Home > Papers from 2011 > Don’t mention the C-word.

Don’t mention the C-word.

It is unlikely that debates about insects’ representations of space will be cleared up anytime soon. No doubt we are doomed to discuss cognitive maps for many more years and people will continue to search for cognitive maps in insects, even when we don’t really have a consensus on what a cognitive map is and what it should do. However, it is still possible to ask very specific questions about spatial representations where the answers have significant mechanistic implications. It is in this spirit that I choose to take this recent paper from Menzel et al. Using radar, they tracked bees that had knowledge of two feeding sites. One they were familiar with from their own foraging and a second they had acquired information about from following waggle dances. The paths of a significant subset of these bees showed direct flight segments from one feeder location to the other. This shows clearly that as bees travel toward one location they are able to hold information in working memory about other feeder locations.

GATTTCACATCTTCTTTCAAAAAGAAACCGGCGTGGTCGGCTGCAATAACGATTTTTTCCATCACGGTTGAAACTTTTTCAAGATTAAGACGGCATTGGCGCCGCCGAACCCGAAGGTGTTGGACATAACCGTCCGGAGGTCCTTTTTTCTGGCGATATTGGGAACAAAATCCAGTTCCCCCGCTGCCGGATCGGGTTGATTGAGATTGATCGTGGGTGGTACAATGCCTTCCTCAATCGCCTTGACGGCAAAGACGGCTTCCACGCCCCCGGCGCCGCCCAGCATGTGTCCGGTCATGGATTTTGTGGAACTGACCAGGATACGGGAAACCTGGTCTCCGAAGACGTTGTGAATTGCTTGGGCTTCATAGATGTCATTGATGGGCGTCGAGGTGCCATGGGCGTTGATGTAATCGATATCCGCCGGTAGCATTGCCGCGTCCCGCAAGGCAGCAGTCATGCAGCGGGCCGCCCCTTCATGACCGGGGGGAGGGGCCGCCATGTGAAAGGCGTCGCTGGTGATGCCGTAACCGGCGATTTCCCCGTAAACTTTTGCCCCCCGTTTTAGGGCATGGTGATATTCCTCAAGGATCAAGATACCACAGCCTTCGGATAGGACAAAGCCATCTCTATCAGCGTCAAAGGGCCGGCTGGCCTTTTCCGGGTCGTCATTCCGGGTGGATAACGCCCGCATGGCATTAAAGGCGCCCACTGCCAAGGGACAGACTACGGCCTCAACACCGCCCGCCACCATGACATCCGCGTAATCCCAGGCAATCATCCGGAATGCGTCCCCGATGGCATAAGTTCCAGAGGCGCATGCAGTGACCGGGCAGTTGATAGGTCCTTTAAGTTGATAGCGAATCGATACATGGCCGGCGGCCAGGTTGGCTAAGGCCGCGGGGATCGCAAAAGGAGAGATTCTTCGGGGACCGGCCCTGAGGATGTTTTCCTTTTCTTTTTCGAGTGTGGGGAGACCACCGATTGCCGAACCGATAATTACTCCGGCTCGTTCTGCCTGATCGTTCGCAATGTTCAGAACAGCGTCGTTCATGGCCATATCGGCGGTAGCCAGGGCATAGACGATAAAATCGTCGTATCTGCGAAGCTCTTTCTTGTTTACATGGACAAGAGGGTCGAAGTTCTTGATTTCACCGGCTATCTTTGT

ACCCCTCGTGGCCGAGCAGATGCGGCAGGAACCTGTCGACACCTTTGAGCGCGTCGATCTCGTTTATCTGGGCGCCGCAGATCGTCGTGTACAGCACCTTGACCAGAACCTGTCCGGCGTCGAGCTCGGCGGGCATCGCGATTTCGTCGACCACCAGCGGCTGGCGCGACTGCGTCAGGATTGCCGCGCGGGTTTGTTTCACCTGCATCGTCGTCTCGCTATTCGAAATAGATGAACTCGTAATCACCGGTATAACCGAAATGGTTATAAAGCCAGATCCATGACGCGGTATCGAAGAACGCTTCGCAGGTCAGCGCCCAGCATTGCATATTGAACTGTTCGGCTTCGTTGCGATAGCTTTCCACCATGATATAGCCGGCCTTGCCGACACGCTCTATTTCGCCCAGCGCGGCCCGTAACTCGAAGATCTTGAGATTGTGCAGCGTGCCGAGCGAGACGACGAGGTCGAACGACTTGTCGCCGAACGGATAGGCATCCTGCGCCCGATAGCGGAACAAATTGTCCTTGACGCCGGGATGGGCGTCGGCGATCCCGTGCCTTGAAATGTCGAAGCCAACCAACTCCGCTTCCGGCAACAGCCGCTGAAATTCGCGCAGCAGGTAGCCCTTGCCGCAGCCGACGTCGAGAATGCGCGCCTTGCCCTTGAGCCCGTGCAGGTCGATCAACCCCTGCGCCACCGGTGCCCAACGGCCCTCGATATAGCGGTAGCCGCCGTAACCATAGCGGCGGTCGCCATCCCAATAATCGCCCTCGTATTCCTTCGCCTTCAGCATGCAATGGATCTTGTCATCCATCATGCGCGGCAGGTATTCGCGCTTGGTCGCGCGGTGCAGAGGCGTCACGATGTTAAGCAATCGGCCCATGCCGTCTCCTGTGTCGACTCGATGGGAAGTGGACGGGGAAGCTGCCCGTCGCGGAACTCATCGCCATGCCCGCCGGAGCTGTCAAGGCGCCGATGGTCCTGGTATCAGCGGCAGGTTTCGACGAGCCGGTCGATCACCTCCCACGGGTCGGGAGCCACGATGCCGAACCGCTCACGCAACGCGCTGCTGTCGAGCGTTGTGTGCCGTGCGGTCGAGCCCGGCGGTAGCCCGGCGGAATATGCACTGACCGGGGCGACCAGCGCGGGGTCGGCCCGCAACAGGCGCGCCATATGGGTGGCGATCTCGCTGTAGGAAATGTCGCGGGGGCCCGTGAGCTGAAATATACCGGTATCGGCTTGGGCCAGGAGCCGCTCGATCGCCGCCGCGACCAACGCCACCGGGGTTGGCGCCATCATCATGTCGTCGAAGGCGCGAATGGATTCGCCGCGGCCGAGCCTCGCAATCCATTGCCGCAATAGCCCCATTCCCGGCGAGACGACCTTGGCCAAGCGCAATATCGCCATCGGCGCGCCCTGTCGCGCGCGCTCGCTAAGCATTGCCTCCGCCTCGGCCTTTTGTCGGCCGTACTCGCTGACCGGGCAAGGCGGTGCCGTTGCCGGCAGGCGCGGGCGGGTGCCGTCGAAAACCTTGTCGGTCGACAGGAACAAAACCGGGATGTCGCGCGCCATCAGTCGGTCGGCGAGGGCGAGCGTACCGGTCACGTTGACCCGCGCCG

This implications of this finding are debatable, Menzel et al choose to invoke higher level mechanisms than I think are necessary, but the debate is fascinating and (just as importantly) worthwhile, because it relates to a specific, well-defined and observed behaviour.  Surely debating the mechanisms needed to produce a well-defined behaviour is more fruitful than deciding whether observed behaviour requires an ill-defined theoretical construct like a cognitive map.

Menzel et al (2011) A Common Frame of Reference for Learned and Communicated Vectors in Honeybee Navigation. Current Biology.  10.1016/j.cub.2011.02.039

Categories: Papers from 2011
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